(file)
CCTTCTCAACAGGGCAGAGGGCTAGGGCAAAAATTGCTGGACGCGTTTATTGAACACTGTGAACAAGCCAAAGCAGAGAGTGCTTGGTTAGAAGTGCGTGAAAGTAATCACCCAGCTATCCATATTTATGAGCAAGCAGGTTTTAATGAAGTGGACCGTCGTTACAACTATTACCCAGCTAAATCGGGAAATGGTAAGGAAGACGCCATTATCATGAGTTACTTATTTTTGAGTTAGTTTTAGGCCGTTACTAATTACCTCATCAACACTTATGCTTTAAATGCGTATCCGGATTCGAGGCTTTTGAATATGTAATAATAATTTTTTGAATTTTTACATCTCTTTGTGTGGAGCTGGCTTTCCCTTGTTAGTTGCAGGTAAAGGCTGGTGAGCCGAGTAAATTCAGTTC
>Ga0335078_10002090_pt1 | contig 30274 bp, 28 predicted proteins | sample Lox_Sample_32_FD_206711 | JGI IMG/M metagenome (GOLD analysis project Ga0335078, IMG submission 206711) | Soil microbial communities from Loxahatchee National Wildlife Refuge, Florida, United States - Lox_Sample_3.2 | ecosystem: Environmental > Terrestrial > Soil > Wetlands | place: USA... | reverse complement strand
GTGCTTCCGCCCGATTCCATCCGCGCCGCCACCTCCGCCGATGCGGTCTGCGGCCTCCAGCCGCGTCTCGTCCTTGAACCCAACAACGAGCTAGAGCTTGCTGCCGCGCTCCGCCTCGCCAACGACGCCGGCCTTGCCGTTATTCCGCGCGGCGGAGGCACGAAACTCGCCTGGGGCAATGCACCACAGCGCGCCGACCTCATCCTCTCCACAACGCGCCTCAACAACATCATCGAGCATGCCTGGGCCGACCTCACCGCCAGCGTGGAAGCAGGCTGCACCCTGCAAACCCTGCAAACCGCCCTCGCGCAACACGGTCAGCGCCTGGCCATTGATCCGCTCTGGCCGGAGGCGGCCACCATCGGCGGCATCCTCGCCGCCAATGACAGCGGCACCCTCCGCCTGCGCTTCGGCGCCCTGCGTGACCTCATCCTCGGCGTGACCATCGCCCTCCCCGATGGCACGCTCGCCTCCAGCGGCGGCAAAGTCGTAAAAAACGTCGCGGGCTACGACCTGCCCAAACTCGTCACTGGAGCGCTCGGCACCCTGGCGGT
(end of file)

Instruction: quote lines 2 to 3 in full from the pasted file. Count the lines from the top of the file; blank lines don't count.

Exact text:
>Ga0335078_10002090_pt1 | contig 30274 bp, 28 predicted proteins | sample Lox_Sample_32_FD_206711 | JGI IMG/M metagenome (GOLD analysis project Ga0335078, IMG submission 206711) | Soil microbial communities from Loxahatchee National Wildlife Refuge, Florida, United States - Lox_Sample_3.2 | ecosystem: Environmental > Terrestrial > Soil > Wetlands | place: USA... | reverse complement strand
GTGCTTCCGCCCGATTCCATCCGCGCCGCCACCTCCGCCGATGCGGTCTGCGGCCTCCAGCCGCGTCTCGTCCTTGAACCCAACAACGAGCTAGAGCTTGCTGCCGCGCTCCGCCTCGCCAACGACGCCGGCCTTGCCGTTATTCCGCGCGGCGGAGGCACGAAACTCGCCTGGGGCAATGCACCACAGCGCGCCGACCTCATCCTCTCCACAACGCGCCTCAACAACATCATCGAGCATGCCTGGGCCGACCTCACCGCCAGCGTGGAAGCAGGCTGCACCCTGCAAACCCTGCAAACCGCCCTCGCGCAACACGGTCAGCGCCTGGCCATTGATCCGCTCTGGCCGGAGGCGGCCACCATCGGCGGCATCCTCGCCGCCAATGACAGCGGCACCCTCCGCCTGCGCTTCGGCGCCCTGCGTGACCTCATCCTCGGCGTGACCATCGCCCTCCCCGATGGCACGCTCGCCTCCAGCGGCGGCAAAGTCGTAAAAAACGTCGCGGGCTACGACCTGCCCAAACTCGTCACTGGAGCGCTCGGCACCCTGGCGGT